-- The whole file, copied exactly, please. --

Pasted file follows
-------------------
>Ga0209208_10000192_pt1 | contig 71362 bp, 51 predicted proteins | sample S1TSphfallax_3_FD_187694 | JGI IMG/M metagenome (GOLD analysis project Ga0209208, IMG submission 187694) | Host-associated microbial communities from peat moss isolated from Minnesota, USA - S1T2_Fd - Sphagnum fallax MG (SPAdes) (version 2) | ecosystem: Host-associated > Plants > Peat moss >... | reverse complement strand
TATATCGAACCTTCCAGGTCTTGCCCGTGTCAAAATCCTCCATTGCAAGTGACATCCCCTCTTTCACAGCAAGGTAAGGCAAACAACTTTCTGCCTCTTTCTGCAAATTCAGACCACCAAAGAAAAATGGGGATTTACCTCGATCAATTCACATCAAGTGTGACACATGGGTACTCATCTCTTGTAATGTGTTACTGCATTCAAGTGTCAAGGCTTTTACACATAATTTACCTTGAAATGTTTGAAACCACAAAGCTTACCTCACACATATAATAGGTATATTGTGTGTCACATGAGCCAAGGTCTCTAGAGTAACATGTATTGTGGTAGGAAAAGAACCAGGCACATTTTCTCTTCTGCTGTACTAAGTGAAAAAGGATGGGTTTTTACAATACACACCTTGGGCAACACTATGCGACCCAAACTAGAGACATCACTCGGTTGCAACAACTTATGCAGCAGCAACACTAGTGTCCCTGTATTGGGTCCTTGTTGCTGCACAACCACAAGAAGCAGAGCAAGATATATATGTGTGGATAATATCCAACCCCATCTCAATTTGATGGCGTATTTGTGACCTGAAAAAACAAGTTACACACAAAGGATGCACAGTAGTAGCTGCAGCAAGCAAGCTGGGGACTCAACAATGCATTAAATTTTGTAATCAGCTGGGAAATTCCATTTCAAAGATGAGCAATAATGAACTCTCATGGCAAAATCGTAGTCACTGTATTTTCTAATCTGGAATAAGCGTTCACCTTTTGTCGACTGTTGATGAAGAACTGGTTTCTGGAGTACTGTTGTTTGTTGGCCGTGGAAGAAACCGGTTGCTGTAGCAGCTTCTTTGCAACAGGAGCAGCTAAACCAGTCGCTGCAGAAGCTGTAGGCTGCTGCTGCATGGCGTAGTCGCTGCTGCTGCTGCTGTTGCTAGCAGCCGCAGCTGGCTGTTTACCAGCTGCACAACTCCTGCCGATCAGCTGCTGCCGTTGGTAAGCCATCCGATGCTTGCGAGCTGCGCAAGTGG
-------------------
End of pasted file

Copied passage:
>Ga0209208_10000192_pt1 | contig 71362 bp, 51 predicted proteins | sample S1TSphfallax_3_FD_187694 | JGI IMG/M metagenome (GOLD analysis project Ga0209208, IMG submission 187694) | Host-associated microbial communities from peat moss isolated from Minnesota, USA - S1T2_Fd - Sphagnum fallax MG (SPAdes) (version 2) | ecosystem: Host-associated > Plants > Peat moss >... | reverse complement strand
TATATCGAACCTTCCAGGTCTTGCCCGTGTCAAAATCCTCCATTGCAAGTGACATCCCCTCTTTCACAGCAAGGTAAGGCAAACAACTTTCTGCCTCTTTCTGCAAATTCAGACCACCAAAGAAAAATGGGGATTTACCTCGATCAATTCACATCAAGTGTGACACATGGGTACTCATCTCTTGTAATGTGTTACTGCATTCAAGTGTCAAGGCTTTTACACATAATTTACCTTGAAATGTTTGAAACCACAAAGCTTACCTCACACATATAATAGGTATATTGTGTGTCACATGAGCCAAGGTCTCTAGAGTAACATGTATTGTGGTAGGAAAAGAACCAGGCACATTTTCTCTTCTGCTGTACTAAGTGAAAAAGGATGGGTTTTTACAATACACACCTTGGGCAACACTATGCGACCCAAACTAGAGACATCACTCGGTTGCAACAACTTATGCAGCAGCAACACTAGTGTCCCTGTATTGGGTCCTTGTTGCTGCACAACCACAAGAAGCAGAGCAAGATATATATGTGTGGATAATATCCAACCCCATCTCAATTTGATGGCGTATTTGTGACCTGAAAAAACAAGTTACACACAAAGGATGCACAGTAGTAGCTGCAGCAAGCAAGCTGGGGACTCAACAATGCATTAAATTTTGTAATCAGCTGGGAAATTCCATTTCAAAGATGAGCAATAATGAACTCTCATGGCAAAATCGTAGTCACTGTATTTTCTAATCTGGAATAAGCGTTCACCTTTTGTCGACTGTTGATGAAGAACTGGTTTCTGGAGTACTGTTGTTTGTTGGCCGTGGAAGAAACCGGTTGCTGTAGCAGCTTCTTTGCAACAGGAGCAGCTAAACCAGTCGCTGCAGAAGCTGTAGGCTGCTGCTGCATGGCGTAGTCGCTGCTGCTGCTGCTGTTGCTAGCAGCCGCAGCTGGCTGTTTACCAGCTGCACAACTCCTGCCGATCAGCTGCTGCCGTTGGTAAGCCATCCGATGCTTGCGAGCTGCGCAAGTGG